According to Crasnick, ‘Thames showed a strong work ethic in Korea and was popular with his teammates. The natural question was how his skills would translate to the majors. Could he adjust to higher level of competition and bigger ballparks in the majors? Thames has more of a line-drive swing than loft power. Could he catch up to 94-95 mph fastballs after feasting on 89-91 mph heaters in the KBO? “He’s very aggressive at the plate and on the field, too, for that matter,” a scout said. “He’s a first-ball fastball hacker, boy. He’s trying to hit the ball hard. Sometime you see guys who are happy to make contact and put the ball in play. That’s not him. He’s gonna hurt somebody someday.”

Thames’ defense in the outfield was considered below-average in Toronto. He moved to first base in Korea and would most likely be viewed by MLB teams as a combination first baseman-corner outfield-DH candidate. A National League front office man said he wouldn’t be surprised if teams were willing to give Thames a multiyear deal to return to the States. “You have an element that’s going to be skeptical,” the executive said. “He’s already played over here, and he wasn’t a tremendous success the first time. But you have to ask yourself, ‘Is this guy a late bloomer?’ “Look at some of the money that Cuban players have gotten. What’s the difference here? I think somebody is going to bite, and he’ll get a contract for two years and $12 million, or three years and $15-18 million.”‘

So far, through Saturday, he has appeared in 23 games, hit 11 HRs, driven in 19 RBI while batting .350 with an OPS of 1.312.

What an April. What a month.

Will it last?

#watchingattanasio⚾️

Play Ball!

Who We Picking?


We now have three weeks under our belts and some of the divisions are upside down. But what we see through the crystal ball is that the creme will always rise to the top.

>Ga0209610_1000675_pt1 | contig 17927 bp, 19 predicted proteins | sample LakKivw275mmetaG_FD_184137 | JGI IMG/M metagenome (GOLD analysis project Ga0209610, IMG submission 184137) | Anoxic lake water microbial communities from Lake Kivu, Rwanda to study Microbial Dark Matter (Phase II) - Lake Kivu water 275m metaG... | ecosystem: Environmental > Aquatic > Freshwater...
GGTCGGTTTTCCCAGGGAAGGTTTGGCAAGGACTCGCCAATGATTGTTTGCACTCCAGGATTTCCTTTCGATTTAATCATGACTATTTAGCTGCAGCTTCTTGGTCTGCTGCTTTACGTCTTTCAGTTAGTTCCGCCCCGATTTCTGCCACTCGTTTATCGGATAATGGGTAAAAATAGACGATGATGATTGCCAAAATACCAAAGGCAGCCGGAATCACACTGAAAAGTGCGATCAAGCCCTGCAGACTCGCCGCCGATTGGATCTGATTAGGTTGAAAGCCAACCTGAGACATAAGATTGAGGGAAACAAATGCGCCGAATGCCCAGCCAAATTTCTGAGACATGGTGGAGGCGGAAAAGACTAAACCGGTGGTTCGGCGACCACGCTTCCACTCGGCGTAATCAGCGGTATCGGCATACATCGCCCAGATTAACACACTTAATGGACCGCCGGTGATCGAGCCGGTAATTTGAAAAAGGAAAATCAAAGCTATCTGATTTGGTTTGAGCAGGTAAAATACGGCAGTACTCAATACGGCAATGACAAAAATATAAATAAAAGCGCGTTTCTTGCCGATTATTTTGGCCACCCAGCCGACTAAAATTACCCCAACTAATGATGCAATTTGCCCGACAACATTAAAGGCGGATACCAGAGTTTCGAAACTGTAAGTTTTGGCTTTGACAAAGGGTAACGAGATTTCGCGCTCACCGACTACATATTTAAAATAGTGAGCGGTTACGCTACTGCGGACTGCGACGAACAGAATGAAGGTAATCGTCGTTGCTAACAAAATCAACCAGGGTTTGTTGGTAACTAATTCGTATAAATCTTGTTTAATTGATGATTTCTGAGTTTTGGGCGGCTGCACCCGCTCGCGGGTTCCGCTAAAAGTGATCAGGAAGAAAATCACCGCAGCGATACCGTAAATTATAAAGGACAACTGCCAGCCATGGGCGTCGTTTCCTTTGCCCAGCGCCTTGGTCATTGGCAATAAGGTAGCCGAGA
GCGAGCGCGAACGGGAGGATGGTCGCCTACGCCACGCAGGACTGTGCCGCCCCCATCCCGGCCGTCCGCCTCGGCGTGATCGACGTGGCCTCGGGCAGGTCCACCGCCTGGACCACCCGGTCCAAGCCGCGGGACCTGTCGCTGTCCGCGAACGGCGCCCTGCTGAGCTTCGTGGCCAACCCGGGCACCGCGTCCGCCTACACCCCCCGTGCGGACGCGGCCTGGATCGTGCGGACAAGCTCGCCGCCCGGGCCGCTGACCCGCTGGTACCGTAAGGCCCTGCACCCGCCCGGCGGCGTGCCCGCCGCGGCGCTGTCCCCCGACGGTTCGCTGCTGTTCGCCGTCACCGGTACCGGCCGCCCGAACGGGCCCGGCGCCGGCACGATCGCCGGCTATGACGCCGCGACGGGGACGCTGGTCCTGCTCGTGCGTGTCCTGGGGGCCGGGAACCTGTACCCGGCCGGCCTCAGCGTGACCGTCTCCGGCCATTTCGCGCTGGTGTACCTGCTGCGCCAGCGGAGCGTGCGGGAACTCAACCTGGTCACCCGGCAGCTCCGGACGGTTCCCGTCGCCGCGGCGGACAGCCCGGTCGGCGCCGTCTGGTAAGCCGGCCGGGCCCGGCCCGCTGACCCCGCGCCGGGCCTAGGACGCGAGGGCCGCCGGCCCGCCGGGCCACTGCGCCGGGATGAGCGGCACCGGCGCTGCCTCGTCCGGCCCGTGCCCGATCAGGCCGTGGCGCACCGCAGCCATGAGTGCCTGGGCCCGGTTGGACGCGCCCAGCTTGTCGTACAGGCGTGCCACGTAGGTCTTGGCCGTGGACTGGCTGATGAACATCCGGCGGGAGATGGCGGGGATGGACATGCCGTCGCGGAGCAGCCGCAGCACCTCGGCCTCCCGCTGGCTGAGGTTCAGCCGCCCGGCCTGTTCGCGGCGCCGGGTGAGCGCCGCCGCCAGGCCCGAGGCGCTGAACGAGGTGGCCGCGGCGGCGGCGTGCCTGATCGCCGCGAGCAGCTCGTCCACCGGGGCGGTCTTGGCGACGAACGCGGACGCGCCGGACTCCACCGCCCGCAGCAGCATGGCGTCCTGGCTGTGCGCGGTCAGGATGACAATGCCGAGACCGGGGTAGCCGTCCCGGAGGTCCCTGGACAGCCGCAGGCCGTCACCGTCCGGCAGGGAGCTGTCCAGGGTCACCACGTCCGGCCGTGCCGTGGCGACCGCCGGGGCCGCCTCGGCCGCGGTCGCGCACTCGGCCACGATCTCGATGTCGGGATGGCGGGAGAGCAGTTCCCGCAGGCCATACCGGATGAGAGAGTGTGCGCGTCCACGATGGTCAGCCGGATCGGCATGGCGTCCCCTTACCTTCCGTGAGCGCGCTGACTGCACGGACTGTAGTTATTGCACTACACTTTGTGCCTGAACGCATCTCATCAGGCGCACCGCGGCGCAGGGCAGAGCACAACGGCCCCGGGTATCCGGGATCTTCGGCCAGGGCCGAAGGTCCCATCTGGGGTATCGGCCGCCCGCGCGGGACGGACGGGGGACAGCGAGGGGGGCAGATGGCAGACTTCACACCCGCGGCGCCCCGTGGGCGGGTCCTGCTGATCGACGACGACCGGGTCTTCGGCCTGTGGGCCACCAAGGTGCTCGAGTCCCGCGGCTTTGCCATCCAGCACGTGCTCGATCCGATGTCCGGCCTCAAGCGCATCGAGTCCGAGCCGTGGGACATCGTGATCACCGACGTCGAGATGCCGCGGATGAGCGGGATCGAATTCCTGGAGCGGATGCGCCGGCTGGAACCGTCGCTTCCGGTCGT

American League

Eastern Division
Baltimore Orioles
They have an excellent manager and it is time for Buck to win a pennant, divisional, but a pennant none the less. The best third baseman in the American League, plus JJ and one of the three best outfielders in the AL today in Jones, make this the team to beat in the East.

Central Division
Cleveland Indians
They have an excellent manager and based off of last year’s performance, they are hungry and talented, plus great starting pitching. Oh ya, they have a sensational second baseman.

Western Division
Texas Rangers
They have a battery of All-Stars and Vu. If they can find solid relief, they could win it all.

Wild Cards
Detroit Tigers
While they lead the league in day games in the first two weeks, their pitching has been solid and they have Miggy.

Chicago White Sox
For four years, I have suggested this is the team to watch. Now, without their star pitcher, they have a chance to succeed.

What’s the matter with the rest?
Tampa Bay just doesn’t have the pitching.
New York Yankees have tradition, an excellent manager and a couple of dopes for owners.
Boston lost their soul to retirement.
Toronto needs a change in managers. Their team is not performing up to their high level of competency.
Minnesota is breathing rarified air. That bubble will burst but be much better than last season.